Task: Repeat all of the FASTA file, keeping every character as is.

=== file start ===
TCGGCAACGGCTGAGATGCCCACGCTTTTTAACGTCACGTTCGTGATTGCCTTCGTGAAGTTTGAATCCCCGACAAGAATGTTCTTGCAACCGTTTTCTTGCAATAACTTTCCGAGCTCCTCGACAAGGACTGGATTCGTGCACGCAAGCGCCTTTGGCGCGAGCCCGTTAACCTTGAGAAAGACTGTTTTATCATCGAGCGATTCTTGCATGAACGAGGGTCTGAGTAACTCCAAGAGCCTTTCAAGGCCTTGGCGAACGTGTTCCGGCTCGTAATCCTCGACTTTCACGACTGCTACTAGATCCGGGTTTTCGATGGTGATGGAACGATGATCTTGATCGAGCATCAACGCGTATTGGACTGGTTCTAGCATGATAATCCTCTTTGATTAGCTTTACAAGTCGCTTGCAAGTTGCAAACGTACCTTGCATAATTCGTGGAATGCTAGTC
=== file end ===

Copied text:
TCGGCAACGGCTGAGATGCCCACGCTTTTTAACGTCACGTTCGTGATTGCCTTCGTGAAGTTTGAATCCCCGACAAGAATGTTCTTGCAACCGTTTTCTTGCAATAACTTTCCGAGCTCCTCGACAAGGACTGGATTCGTGCACGCAAGCGCCTTTGGCGCGAGCCCGTTAACCTTGAGAAAGACTGTTTTATCATCGAGCGATTCTTGCATGAACGAGGGTCTGAGTAACTCCAAGAGCCTTTCAAGGCCTTGGCGAACGTGTTCCGGCTCGTAATCCTCGACTTTCACGACTGCTACTAGATCCGGGTTTTCGATGGTGATGGAACGATGATCTTGATCGAGCATCAACGCGTATTGGACTGGTTCTAGCATGATAATCCTCTTTGATTAGCTTTACAAGTCGCTTGCAAGTTGCAAACGTACCTTGCATAATTCGTGGAATGCTAGTC